Written by Ameni Rosa and directed by Karyn Kusama, “Storytelling” feels very much like it’s toggling between two completely different shows. The wilderness timeline remains sharp and compelling, bringing gore and sacrifice to the forefront as the Yellowjackets feast on Javi and then collectively agree to worship Natalie as their new wilderness deity, all in the name of survival. The way Kusama treats Javi’s flash-frozen body is sickeningly intimate in nature, her lingering shots of pallid skin contrasting with crimson blood forcing us to really reckon with the morally sticky choices the survivors are making. The sequences that deal with the preparation and consumption of the meat seem designed to make viewers squirm in their seats. I kept waiting for the camera to cut away, but Kusama never lets up. Given the deadly serious treatment of this situation, the scene in which Travis bites into his brother’s raw, very recently beating heart is a gross-out moment that feels both plausible and earned.
The wilderness story line provides entertaining gravitas, and it continues to be a tale of survival that cranks everything to 11. However, by the end of this episode, the present-day narrative devolves into a violent yet muddled farce with everyone converging at Camp Green Pines at the absolute wrong time. It’s like an episode of Frasier … if Frasier and Niles once ate their best friend with a bottle of nice Chianti.
Let’s get into the good news first: The Walter Tattersall mystery continues to fascinate. Perhaps it’s because Elijah Wood is so good at playing creeps with ambiguous motives, or maybe it’s because his story line is so damn fun. A lot of what happens with Walter doesn’t make a ton of sense (how did he connect the deaths of both Adam Martin and Jessica Roberts to a larger conspiracy that Kevyn Tan would be involved in? I don’t know!), but the logic of it isn’t the primary draw. When we first see Walter at Lottie’s compound, he’s singing “Send in the Clowns” as Kevyn, a cop, walks in. Hilarious! And then he kills him with a laced cup of hot cocoa! It’s total psychopath behavior, and I’m here for all of it. Furthermore, Walter’s scenes with the ever-clueless but always-game Jeff provide much-needed levity, and the ambiguity of his presence has spawned an avalanche of exciting theories. (My favorite posits that Walter is a cannibal who might be looking to consume another cannibal.)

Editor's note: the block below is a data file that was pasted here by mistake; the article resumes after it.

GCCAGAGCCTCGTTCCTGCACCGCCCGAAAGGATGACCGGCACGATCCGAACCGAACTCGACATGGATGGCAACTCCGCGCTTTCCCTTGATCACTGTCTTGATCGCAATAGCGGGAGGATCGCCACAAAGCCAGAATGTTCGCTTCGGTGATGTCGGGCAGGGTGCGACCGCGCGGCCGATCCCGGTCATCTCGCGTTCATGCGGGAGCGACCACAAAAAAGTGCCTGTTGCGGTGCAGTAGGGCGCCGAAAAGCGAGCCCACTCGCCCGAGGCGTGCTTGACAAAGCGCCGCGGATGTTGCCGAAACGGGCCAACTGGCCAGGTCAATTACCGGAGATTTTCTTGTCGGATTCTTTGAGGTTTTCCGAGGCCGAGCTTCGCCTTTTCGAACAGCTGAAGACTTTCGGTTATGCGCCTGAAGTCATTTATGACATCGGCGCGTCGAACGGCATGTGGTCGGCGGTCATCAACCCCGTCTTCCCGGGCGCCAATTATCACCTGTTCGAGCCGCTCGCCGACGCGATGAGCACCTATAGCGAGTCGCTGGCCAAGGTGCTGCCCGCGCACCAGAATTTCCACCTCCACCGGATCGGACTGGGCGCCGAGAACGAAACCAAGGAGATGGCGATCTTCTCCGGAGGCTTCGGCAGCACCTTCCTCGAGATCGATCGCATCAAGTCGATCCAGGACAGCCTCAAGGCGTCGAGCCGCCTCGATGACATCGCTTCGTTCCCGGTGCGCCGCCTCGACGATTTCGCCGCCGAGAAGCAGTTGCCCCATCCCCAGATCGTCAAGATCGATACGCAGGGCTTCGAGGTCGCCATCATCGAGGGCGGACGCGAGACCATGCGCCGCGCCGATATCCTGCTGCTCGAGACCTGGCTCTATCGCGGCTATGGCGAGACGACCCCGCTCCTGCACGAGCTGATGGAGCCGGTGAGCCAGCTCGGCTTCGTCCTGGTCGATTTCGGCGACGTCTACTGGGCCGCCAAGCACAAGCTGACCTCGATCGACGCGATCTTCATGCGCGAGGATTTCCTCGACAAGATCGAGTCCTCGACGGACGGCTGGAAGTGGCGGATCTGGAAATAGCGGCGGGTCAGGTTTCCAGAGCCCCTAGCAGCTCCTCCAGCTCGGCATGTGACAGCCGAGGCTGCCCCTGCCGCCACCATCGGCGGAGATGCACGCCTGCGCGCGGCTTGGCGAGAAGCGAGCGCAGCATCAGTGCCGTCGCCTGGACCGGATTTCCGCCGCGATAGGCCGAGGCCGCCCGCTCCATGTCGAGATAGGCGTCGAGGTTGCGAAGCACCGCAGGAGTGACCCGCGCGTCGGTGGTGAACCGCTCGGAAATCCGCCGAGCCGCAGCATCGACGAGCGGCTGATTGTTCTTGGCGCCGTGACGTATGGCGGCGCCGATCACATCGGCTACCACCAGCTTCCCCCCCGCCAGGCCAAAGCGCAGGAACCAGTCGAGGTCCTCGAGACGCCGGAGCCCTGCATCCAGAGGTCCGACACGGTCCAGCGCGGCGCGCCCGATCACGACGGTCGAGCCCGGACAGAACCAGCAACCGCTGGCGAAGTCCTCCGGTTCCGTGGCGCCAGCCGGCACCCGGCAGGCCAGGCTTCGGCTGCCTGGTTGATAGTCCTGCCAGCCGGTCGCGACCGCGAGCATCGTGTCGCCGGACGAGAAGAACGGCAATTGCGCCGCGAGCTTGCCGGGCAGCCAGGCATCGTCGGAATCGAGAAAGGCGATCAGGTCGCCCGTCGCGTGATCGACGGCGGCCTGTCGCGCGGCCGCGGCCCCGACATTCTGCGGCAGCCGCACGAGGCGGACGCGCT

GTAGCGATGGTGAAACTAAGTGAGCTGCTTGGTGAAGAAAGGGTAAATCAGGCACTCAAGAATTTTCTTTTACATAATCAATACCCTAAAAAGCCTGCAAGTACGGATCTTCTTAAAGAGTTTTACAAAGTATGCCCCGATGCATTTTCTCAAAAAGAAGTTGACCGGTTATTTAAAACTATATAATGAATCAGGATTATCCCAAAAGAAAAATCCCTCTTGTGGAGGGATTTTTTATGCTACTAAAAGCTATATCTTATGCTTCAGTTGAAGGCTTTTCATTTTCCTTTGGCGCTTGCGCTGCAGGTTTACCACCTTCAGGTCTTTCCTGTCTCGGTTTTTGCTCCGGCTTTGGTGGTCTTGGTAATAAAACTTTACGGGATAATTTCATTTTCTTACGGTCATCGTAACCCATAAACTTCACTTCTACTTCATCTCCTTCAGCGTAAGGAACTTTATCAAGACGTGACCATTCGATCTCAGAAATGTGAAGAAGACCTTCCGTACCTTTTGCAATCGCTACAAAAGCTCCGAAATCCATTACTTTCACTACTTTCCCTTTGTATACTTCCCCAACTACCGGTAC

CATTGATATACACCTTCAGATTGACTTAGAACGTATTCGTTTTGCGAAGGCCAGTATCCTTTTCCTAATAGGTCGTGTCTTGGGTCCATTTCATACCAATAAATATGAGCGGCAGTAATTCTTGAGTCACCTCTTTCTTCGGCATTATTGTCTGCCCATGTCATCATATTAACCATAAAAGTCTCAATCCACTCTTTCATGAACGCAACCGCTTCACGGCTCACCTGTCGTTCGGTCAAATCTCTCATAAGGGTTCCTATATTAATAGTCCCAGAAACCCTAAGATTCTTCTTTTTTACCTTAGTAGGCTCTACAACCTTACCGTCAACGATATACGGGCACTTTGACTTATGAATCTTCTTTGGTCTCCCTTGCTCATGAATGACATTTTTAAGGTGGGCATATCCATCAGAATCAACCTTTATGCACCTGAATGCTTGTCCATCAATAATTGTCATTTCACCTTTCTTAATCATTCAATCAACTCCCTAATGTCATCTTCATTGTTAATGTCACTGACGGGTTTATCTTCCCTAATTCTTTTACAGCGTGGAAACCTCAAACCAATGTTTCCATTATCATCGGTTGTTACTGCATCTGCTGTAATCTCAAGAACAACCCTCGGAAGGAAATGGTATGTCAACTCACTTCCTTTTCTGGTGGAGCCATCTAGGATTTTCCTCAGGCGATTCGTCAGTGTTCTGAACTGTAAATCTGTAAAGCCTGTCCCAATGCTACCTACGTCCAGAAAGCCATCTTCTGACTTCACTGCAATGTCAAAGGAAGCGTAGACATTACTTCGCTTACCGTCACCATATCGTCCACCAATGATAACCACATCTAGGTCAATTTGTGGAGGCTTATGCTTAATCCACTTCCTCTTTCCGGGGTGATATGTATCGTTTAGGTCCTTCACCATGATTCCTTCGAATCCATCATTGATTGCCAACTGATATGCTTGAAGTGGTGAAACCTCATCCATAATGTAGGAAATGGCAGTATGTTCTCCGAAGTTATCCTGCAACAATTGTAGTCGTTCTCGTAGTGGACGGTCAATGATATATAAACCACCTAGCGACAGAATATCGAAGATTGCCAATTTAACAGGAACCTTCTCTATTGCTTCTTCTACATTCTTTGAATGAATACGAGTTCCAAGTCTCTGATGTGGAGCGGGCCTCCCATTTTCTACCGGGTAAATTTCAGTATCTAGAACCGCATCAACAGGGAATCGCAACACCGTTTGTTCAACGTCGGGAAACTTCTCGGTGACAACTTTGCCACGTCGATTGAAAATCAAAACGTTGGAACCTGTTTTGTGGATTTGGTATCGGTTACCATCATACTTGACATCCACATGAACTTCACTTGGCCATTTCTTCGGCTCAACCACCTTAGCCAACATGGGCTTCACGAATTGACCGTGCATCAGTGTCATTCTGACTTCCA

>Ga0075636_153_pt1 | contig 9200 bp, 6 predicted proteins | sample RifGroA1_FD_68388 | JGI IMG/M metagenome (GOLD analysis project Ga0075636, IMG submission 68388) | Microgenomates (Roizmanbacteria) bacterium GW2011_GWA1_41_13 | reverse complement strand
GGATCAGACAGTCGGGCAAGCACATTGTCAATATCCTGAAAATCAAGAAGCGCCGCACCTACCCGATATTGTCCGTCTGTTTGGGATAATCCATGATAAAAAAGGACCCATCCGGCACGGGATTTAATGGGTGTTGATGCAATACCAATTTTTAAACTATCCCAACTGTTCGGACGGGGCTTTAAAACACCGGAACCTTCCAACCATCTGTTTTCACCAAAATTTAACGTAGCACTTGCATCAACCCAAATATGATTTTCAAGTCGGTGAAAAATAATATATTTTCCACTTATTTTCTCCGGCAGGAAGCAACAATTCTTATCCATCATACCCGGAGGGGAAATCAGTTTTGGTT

When Walter promises Misty that she and her friends won’t have to deal with the Adam Martin situation anymore, it feels as if he’s talking directly to the viewers. And we are thankful for this gift from the wilderness. This plotline has been a slog, and it’s a relief to know that it’s over, even if the details of the resolution are a bit sketchy. Unfortunately, the seedy Saracusa lives (we were all hoping he’d be the sacrifice, right?), but I sure hope he won’t be back next season. Walter, on the other hand, can come back as a doe-eyed agent of chaos anytime.